CM . . .
. Volume XIII Number 5 . . . .October 27, 2006
Fast Track. (Redline Racing Series).
Markham, ON: Fitzhenry & Whiteside, 2005.
117 pp., pbk., $8.95.
Automobile racing-Juvenile fiction.
Grades 6-9 / Ages 11-14.
Review by Todd Kyle.
Rick reached up with his other hand, grabbed my collar, and pulled me to within inches of his face. "I mean you, Eddie. I blame you.... No one else, just...you."
Rick fell back on the pillow, turning an even paler shade of gray than before. "It was your dumb idea."
He was right. During all the confusion of the past few hours, I hadn't really admitted it fully to myself yet. But the truth was that if I hadn't sparked Rick's fertile imagination in the first place, we would be sleeping peacefully in the cab of our truck under the Oregon stars instead of winding up here in the Yamhill County Emergency Room. I should have known. Rick Grant--mechanical engineer, software developer, race car designer, and my best friend since junior high--had one of those minds that finds a solution and puts it into action before most people have even begun to figure out what the question was.
Vancouver native Eddie and his friends, Rick and Herb, who are probably in their early twenties, transport their Trans-Am race car from Seattle to California to compete against the big guys for their first time. On the way, they face the Oregon state police when they are forced to drive the car to a hospital when their truck runs out of gas and Rick swallows race fuel in a botched gas-siphoning job. Let go by the police, they continue to Laguna Seca Raceway, where, despite the odds, Eddie drives the car to a third-place finish in the race. The young men later witness another driver deliberately cause an accident that injures a fellow rookie, ending his season early. All minds conspire to concoct a plan for Eddie to drive the rookie's Formula Atlantic car - the team's real dream - in a future race.
The text of this slim young-adult novel is quite clearly written by someone who knows race cars--Hampshire is a school principal and former driver. The description of the racing world is technical and fast-paced, aided by a helpful glossary. But the writing leaves much to be desired.
Plot and suspense are poorly handled. The three episodes of the book have no connecting climactic arc, the last third of the book being highly anticlimactic after the comparative rush of the race scene. Suspense is handled so poorly that the reader knows what's going on well before the punch line--and probably doesn't care. Even the humour - grovelling with the police, Herb's eating habits, Eddie's clumsy attraction to Rick's sister - comes across not as hip youth antics, not as relief from the drama, but as smarmy, in a middle-of-the-road adult way that would suit a 1950s primer more than a novel for reluctant pre-teen readers. And as for irony, there is nothing but clumsy attempt. The opening scene at the hospital is set up like a sheepish bringing-up of wayward youth by rural police--Eddie, the narrator, tells us he is scared they will be arrested by the police and never make it to the race. But only the reader is unaware that, while they did race a non-street-legal car on public roads, it was in an emergency life-saving. How can this be ironic if the narrator, of all people, is completely aware of the truth?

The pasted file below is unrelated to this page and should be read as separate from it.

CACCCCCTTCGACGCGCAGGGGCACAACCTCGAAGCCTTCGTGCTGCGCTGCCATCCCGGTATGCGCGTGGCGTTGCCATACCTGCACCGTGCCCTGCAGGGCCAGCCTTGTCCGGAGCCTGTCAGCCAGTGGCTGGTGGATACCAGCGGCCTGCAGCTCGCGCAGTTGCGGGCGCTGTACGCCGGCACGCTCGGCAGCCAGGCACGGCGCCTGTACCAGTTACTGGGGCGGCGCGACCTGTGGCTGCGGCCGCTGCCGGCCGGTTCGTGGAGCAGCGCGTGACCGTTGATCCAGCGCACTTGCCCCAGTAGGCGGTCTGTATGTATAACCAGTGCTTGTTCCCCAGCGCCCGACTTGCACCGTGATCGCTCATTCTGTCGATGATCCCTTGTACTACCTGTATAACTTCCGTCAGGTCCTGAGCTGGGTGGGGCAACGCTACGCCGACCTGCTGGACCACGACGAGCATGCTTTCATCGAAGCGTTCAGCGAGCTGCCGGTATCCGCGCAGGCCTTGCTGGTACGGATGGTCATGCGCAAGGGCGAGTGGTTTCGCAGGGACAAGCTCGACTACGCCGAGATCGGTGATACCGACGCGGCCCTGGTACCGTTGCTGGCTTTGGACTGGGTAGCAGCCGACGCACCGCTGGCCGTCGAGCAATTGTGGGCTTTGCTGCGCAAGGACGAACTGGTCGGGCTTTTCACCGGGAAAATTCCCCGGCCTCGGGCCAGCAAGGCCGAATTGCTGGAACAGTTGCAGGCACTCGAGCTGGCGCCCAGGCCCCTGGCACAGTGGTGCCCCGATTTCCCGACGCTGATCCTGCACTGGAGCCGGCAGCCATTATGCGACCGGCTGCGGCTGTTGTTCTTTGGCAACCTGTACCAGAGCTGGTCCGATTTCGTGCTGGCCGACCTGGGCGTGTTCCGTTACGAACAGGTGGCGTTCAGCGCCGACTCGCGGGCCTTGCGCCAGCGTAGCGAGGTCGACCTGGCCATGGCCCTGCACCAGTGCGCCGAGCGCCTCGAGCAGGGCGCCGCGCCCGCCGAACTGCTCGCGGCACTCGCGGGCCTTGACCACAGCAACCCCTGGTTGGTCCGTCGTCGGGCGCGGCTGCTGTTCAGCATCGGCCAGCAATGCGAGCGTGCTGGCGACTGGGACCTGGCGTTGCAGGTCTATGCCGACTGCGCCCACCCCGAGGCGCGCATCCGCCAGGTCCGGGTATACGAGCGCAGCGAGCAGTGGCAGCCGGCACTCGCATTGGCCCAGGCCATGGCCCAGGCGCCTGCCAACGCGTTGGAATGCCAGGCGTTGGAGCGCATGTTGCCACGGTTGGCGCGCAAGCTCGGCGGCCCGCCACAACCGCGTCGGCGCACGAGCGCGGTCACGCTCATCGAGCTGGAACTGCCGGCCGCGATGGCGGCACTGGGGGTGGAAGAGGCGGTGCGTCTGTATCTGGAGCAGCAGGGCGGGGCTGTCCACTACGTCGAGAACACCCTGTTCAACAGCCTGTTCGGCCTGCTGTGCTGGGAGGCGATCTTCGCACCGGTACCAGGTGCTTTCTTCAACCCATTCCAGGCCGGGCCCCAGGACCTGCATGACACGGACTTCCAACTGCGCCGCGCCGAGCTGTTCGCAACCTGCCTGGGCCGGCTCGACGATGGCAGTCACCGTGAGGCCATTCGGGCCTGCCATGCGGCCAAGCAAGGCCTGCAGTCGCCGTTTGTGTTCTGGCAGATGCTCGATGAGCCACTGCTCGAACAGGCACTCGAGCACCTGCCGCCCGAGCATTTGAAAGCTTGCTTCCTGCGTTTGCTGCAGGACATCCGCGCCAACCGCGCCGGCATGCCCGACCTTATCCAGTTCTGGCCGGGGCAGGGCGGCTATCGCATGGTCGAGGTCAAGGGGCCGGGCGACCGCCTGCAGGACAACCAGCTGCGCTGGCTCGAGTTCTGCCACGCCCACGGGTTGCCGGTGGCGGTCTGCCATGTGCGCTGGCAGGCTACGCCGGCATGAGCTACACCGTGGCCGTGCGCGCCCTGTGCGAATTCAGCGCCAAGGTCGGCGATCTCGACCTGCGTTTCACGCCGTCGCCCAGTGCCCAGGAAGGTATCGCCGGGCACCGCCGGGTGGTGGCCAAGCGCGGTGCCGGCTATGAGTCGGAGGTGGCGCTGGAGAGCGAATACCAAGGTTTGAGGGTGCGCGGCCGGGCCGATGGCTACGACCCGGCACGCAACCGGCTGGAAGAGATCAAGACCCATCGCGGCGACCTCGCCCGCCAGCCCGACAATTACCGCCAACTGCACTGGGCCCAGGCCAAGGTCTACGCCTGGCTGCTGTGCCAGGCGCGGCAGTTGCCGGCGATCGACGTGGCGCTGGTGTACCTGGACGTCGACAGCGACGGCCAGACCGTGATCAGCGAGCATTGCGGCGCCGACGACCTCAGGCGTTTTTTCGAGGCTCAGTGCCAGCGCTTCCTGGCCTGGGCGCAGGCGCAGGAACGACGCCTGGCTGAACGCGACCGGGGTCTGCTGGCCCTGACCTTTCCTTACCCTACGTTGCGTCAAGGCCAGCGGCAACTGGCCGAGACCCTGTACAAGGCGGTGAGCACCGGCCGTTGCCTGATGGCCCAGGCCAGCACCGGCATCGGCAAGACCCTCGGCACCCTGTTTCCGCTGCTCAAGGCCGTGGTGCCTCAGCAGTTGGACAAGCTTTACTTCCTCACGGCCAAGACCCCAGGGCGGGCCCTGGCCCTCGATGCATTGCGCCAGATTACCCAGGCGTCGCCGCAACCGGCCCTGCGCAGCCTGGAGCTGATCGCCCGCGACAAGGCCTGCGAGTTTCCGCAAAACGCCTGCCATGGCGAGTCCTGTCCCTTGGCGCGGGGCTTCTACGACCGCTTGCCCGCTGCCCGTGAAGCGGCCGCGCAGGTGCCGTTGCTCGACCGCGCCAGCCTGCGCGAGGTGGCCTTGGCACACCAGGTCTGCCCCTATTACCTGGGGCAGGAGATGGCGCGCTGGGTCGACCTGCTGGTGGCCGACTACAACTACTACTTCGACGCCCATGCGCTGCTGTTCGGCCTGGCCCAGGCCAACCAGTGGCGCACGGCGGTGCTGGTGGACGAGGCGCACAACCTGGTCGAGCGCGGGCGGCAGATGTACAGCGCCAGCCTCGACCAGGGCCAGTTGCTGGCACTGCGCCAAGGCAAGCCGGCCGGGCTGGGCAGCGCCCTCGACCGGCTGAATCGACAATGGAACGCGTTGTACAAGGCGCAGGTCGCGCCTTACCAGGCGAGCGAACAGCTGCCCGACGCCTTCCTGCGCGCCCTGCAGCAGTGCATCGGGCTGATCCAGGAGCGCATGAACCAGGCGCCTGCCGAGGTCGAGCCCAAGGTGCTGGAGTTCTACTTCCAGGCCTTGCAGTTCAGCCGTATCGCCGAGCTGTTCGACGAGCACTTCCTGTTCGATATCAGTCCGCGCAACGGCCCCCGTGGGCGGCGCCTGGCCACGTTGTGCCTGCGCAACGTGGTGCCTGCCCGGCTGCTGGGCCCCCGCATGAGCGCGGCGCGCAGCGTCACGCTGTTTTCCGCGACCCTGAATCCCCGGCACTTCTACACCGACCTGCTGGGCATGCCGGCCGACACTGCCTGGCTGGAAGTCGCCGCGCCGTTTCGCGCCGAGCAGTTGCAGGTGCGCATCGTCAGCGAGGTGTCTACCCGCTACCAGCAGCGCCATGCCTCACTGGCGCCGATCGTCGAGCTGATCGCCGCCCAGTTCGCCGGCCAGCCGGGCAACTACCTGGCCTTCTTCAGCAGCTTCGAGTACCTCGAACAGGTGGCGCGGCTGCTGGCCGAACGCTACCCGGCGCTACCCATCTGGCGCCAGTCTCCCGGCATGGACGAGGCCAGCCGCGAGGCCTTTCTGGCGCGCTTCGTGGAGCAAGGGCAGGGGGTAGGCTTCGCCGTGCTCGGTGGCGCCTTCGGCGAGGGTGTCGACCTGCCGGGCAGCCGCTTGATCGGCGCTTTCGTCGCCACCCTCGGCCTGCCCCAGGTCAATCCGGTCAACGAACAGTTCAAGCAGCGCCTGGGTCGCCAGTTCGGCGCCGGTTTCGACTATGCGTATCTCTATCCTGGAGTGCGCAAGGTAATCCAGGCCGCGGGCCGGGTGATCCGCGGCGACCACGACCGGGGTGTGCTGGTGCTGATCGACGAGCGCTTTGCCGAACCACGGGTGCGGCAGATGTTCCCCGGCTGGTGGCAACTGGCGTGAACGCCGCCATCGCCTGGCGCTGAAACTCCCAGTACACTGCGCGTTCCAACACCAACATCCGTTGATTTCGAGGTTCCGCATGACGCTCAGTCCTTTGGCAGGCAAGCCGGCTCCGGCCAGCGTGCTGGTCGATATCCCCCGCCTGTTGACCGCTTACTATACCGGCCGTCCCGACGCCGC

All this would be fine and good if the book were funny, even in a campy sort of way. But this is serious, right down to the accident-causing driver's venomous denial of wrongdoing when Eddie and company confront him at a press conference. That the driver is described as a rich Brazilian who says he is in that country's top three only serves to drive home his clichéd, evil-villain portrayal. And yes, characterization is poor. It would be fine if left, once again, to campy humour, albeit stilted campy humour such as Herb's food obsessions. But Hampshire--probably thinking like an educator--has Eddie fondly recall an unbelievably pat talk with his parents about his career choice as a young teen. They tell him about the financial and safety risks of forming his own racing team - then completely leave him alone. Who are these parents, I can hear the average 12-year-old asking, and where can I get some?
Libraries will probably be tempted to buy this book just because a novel about race cars is perfect for a reluctant male reader. But even the illustrations--anonymous racing photos of barely newspaper quality--wouldn't keep his interest. He'd be better off reading Road & Track because this book would probably turn him off fiction forever.
Todd Kyle is a former President of the Canadian Association of Children's Librarians who is currently a library branch manager in Mississauga, ON.
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